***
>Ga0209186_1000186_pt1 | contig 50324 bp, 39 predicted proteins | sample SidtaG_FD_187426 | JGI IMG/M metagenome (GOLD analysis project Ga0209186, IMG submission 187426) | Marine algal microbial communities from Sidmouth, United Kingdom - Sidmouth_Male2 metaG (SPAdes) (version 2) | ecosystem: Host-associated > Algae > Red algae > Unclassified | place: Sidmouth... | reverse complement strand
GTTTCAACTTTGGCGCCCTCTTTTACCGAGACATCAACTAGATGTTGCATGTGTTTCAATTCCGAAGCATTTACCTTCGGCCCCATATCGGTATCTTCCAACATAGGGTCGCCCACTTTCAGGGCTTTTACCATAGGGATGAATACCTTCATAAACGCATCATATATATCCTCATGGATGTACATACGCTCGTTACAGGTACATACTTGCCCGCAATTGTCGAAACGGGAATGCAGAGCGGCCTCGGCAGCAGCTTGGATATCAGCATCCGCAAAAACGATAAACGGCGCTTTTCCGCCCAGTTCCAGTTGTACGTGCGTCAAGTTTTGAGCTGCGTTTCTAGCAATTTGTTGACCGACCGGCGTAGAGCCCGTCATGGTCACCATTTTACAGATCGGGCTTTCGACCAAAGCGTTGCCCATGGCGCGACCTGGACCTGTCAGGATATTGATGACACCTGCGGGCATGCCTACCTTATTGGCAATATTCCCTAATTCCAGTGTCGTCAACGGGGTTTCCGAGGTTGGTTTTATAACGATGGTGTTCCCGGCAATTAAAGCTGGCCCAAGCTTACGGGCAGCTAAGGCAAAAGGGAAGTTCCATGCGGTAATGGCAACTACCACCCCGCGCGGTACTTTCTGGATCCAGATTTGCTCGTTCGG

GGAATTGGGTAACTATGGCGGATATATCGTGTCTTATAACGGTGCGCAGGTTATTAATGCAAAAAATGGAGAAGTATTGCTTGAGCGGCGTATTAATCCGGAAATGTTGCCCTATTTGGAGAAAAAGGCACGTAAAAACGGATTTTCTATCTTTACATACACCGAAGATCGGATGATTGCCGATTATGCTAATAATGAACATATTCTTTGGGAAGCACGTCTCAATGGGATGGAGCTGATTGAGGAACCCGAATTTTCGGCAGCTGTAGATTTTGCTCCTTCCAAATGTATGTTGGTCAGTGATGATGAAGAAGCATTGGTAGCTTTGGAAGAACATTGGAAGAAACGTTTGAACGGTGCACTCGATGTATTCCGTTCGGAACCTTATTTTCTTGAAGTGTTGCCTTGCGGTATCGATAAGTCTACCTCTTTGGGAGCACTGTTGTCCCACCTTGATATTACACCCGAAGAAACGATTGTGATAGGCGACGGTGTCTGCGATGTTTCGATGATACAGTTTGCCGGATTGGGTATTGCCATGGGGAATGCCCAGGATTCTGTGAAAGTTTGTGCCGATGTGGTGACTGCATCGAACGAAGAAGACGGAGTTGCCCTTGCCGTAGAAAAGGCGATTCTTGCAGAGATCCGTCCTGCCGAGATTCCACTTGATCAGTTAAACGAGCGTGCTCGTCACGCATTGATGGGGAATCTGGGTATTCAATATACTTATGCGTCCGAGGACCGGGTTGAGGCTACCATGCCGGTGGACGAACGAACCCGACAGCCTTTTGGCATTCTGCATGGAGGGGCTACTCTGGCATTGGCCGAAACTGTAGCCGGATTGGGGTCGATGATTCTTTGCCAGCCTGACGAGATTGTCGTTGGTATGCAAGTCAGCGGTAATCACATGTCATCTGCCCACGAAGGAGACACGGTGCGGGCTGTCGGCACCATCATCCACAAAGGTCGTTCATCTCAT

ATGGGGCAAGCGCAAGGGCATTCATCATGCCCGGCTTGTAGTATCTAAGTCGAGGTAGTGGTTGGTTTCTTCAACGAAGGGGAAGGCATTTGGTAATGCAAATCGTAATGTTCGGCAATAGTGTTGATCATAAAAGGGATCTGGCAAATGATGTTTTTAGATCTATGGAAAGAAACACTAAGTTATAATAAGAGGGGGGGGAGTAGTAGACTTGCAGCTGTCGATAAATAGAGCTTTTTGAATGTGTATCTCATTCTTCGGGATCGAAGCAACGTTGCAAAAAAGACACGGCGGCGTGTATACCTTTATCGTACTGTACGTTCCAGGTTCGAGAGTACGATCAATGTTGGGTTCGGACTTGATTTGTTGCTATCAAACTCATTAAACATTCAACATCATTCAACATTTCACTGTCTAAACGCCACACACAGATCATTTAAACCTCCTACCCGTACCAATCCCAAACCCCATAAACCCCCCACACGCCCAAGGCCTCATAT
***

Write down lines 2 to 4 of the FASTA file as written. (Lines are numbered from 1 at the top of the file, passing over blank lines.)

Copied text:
GTTTCAACTTTGGCGCCCTCTTTTACCGAGACATCAACTAGATGTTGCATGTGTTTCAATTCCGAAGCATTTACCTTCGGCCCCATATCGGTATCTTCCAACATAGGGTCGCCCACTTTCAGGGCTTTTACCATAGGGATGAATACCTTCATAAACGCATCATATATATCCTCATGGATGTACATACGCTCGTTACAGGTACATACTTGCCCGCAATTGTCGAAACGGGAATGCAGAGCGGCCTCGGCAGCAGCTTGGATATCAGCATCCGCAAAAACGATAAACGGCGCTTTTCCGCCCAGTTCCAGTTGTACGTGCGTCAAGTTTTGAGCTGCGTTTCTAGCAATTTGTTGACCGACCGGCGTAGAGCCCGTCATGGTCACCATTTTACAGATCGGGCTTTCGACCAAAGCGTTGCCCATGGCGCGACCTGGACCTGTCAGGATATTGATGACACCTGCGGGCATGCCTACCTTATTGGCAATATTCCCTAATTCCAGTGTCGTCAACGGGGTTTCCGAGGTTGGTTTTATAACGATGGTGTTCCCGGCAATTAAAGCTGGCCCAAGCTTACGGGCAGCTAAGGCAAAAGGGAAGTTCCATGCGGTAATGGCAACTACCACCCCGCGCGGTACTTTCTGGATCCAGATTTGCTCGTTCGG

GGAATTGGGTAACTATGGCGGATATATCGTGTCTTATAACGGTGCGCAGGTTATTAATGCAAAAAATGGAGAAGTATTGCTTGAGCGGCGTATTAATCCGGAAATGTTGCCCTATTTGGAGAAAAAGGCACGTAAAAACGGATTTTCTATCTTTACATACACCGAAGATCGGATGATTGCCGATTATGCTAATAATGAACATATTCTTTGGGAAGCACGTCTCAATGGGATGGAGCTGATTGAGGAACCCGAATTTTCGGCAGCTGTAGATTTTGCTCCTTCCAAATGTATGTTGGTCAGTGATGATGAAGAAGCATTGGTAGCTTTGGAAGAACATTGGAAGAAACGTTTGAACGGTGCACTCGATGTATTCCGTTCGGAACCTTATTTTCTTGAAGTGTTGCCTTGCGGTATCGATAAGTCTACCTCTTTGGGAGCACTGTTGTCCCACCTTGATATTACACCCGAAGAAACGATTGTGATAGGCGACGGTGTCTGCGATGTTTCGATGATACAGTTTGCCGGATTGGGTATTGCCATGGGGAATGCCCAGGATTCTGTGAAAGTTTGTGCCGATGTGGTGACTGCATCGAACGAAGAAGACGGAGTTGCCCTTGCCGTAGAAAAGGCGATTCTTGCAGAGATCCGTCCTGCCGAGATTCCACTTGATCAGTTAAACGAGCGTGCTCGTCACGCATTGATGGGGAATCTGGGTATTCAATATACTTATGCGTCCGAGGACCGGGTTGAGGCTACCATGCCGGTGGACGAACGAACCCGACAGCCTTTTGGCATTCTGCATGGAGGGGCTACTCTGGCATTGGCCGAAACTGTAGCCGGATTGGGGTCGATGATTCTTTGCCAGCCTGACGAGATTGTCGTTGGTATGCAAGTCAGCGGTAATCACATGTCATCTGCCCACGAAGGAGACACGGTGCGGGCTGTCGGCACCATCATCCACAAAGGTCGTTCATCTCAT

ATGGGGCAAGCGCAAGGGCATTCATCATGCCCGGCTTGTAGTATCTAAGTCGAGGTAGTGGTTGGTTTCTTCAACGAAGGGGAAGGCATTTGGTAATGCAAATCGTAATGTTCGGCAATAGTGTTGATCATAAAAGGGATCTGGCAAATGATGTTTTTAGATCTATGGAAAGAAACACTAAGTTATAATAAGAGGGGGGGGAGTAGTAGACTTGCAGCTGTCGATAAATAGAGCTTTTTGAATGTGTATCTCATTCTTCGGGATCGAAGCAACGTTGCAAAAAAGACACGGCGGCGTGTATACCTTTATCGTACTGTACGTTCCAGGTTCGAGAGTACGATCAATGTTGGGTTCGGACTTGATTTGTTGCTATCAAACTCATTAAACATTCAACATCATTCAACATTTCACTGTCTAAACGCCACACACAGATCATTTAAACCTCCTACCCGTACCAATCCCAAACCCCATAAACCCCCCACACGCCCAAGGCCTCATAT